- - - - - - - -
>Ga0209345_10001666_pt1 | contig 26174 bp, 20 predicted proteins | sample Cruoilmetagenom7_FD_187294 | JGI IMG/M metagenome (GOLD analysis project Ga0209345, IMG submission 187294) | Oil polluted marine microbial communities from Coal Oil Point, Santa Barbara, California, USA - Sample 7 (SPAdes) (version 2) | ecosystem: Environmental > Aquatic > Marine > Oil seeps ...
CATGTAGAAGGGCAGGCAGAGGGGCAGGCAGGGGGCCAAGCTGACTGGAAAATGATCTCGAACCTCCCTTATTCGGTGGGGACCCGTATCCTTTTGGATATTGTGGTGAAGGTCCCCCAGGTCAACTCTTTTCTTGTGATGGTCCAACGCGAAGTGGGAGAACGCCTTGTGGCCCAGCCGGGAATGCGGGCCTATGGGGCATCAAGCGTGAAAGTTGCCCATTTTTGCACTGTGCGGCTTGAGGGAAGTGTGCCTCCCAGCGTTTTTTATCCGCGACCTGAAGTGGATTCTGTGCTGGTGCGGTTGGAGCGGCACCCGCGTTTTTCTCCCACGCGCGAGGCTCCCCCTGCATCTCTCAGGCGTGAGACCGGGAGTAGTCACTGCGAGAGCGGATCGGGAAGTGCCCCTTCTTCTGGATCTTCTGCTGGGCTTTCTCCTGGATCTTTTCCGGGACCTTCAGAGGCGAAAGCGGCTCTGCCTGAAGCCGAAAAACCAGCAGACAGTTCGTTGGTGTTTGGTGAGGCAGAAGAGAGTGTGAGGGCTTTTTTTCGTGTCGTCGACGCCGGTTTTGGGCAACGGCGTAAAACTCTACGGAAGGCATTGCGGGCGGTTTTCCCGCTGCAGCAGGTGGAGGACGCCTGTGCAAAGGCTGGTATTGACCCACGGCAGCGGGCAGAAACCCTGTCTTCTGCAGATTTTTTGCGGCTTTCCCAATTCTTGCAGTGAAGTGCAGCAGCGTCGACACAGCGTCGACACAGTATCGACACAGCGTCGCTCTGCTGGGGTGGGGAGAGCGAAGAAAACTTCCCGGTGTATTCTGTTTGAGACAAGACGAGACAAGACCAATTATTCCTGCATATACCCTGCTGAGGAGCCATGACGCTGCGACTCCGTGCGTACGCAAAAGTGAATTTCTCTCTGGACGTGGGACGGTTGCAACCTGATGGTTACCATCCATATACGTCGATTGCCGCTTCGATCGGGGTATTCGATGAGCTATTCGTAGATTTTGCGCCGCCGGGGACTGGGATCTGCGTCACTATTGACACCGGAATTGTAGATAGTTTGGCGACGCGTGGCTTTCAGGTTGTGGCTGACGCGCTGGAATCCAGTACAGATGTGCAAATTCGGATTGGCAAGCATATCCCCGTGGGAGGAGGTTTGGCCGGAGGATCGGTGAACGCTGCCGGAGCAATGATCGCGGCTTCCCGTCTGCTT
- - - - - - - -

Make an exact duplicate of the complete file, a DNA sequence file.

>Ga0209345_10001666_pt1 | contig 26174 bp, 20 predicted proteins | sample Cruoilmetagenom7_FD_187294 | JGI IMG/M metagenome (GOLD analysis project Ga0209345, IMG submission 187294) | Oil polluted marine microbial communities from Coal Oil Point, Santa Barbara, California, USA - Sample 7 (SPAdes) (version 2) | ecosystem: Environmental > Aquatic > Marine > Oil seeps ...
CATGTAGAAGGGCAGGCAGAGGGGCAGGCAGGGGGCCAAGCTGACTGGAAAATGATCTCGAACCTCCCTTATTCGGTGGGGACCCGTATCCTTTTGGATATTGTGGTGAAGGTCCCCCAGGTCAACTCTTTTCTTGTGATGGTCCAACGCGAAGTGGGAGAACGCCTTGTGGCCCAGCCGGGAATGCGGGCCTATGGGGCATCAAGCGTGAAAGTTGCCCATTTTTGCACTGTGCGGCTTGAGGGAAGTGTGCCTCCCAGCGTTTTTTATCCGCGACCTGAAGTGGATTCTGTGCTGGTGCGGTTGGAGCGGCACCCGCGTTTTTCTCCCACGCGCGAGGCTCCCCCTGCATCTCTCAGGCGTGAGACCGGGAGTAGTCACTGCGAGAGCGGATCGGGAAGTGCCCCTTCTTCTGGATCTTCTGCTGGGCTTTCTCCTGGATCTTTTCCGGGACCTTCAGAGGCGAAAGCGGCTCTGCCTGAAGCCGAAAAACCAGCAGACAGTTCGTTGGTGTTTGGTGAGGCAGAAGAGAGTGTGAGGGCTTTTTTTCGTGTCGTCGACGCCGGTTTTGGGCAACGGCGTAAAACTCTACGGAAGGCATTGCGGGCGGTTTTCCCGCTGCAGCAGGTGGAGGACGCCTGTGCAAAGGCTGGTATTGACCCACGGCAGCGGGCAGAAACCCTGTCTTCTGCAGATTTTTTGCGGCTTTCCCAATTCTTGCAGTGAAGTGCAGCAGCGTCGACACAGCGTCGACACAGTATCGACACAGCGTCGCTCTGCTGGGGTGGGGAGAGCGAAGAAAACTTCCCGGTGTATTCTGTTTGAGACAAGACGAGACAAGACCAATTATTCCTGCATATACCCTGCTGAGGAGCCATGACGCTGCGACTCCGTGCGTACGCAAAAGTGAATTTCTCTCTGGACGTGGGACGGTTGCAACCTGATGGTTACCATCCATATACGTCGATTGCCGCTTCGATCGGGGTATTCGATGAGCTATTCGTAGATTTTGCGCCGCCGGGGACTGGGATCTGCGTCACTATTGACACCGGAATTGTAGATAGTTTGGCGACGCGTGGCTTTCAGGTTGTGGCTGACGCGCTGGAATCCAGTACAGATGTGCAAATTCGGATTGGCAAGCATATCCCCGTGGGAGGAGGTTTGGCCGGAGGATCGGTGAACGCTGCCGGAGCAATGATCGCGGCTTCCCGTCTGCTT